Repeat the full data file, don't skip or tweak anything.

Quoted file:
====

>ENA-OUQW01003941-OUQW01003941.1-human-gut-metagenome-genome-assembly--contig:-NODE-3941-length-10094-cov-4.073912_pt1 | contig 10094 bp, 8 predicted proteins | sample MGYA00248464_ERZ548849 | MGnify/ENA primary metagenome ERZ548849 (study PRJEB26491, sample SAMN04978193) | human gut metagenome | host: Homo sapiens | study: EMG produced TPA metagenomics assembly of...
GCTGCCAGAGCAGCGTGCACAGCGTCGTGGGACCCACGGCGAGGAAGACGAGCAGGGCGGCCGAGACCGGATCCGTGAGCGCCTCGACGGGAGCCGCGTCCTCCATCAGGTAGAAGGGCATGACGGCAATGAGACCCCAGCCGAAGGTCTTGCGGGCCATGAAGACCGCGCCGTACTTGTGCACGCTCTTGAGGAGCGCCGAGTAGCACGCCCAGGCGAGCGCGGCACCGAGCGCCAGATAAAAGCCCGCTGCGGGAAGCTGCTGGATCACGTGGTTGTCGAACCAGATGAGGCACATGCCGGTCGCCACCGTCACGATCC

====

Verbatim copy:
>ENA-OUQW01003941-OUQW01003941.1-human-gut-metagenome-genome-assembly--contig:-NODE-3941-length-10094-cov-4.073912_pt1 | contig 10094 bp, 8 predicted proteins | sample MGYA00248464_ERZ548849 | MGnify/ENA primary metagenome ERZ548849 (study PRJEB26491, sample SAMN04978193) | human gut metagenome | host: Homo sapiens | study: EMG produced TPA metagenomics assembly of...
GCTGCCAGAGCAGCGTGCACAGCGTCGTGGGACCCACGGCGAGGAAGACGAGCAGGGCGGCCGAGACCGGATCCGTGAGCGCCTCGACGGGAGCCGCGTCCTCCATCAGGTAGAAGGGCATGACGGCAATGAGACCCCAGCCGAAGGTCTTGCGGGCCATGAAGACCGCGCCGTACTTGTGCACGCTCTTGAGGAGCGCCGAGTAGCACGCCCAGGCGAGCGCGGCACCGAGCGCCAGATAAAAGCCCGCTGCGGGAAGCTGCTGGATCACGTGGTTGTCGAACCAGATGAGGCACATGCCGGTCGCCACCGTCACGATCC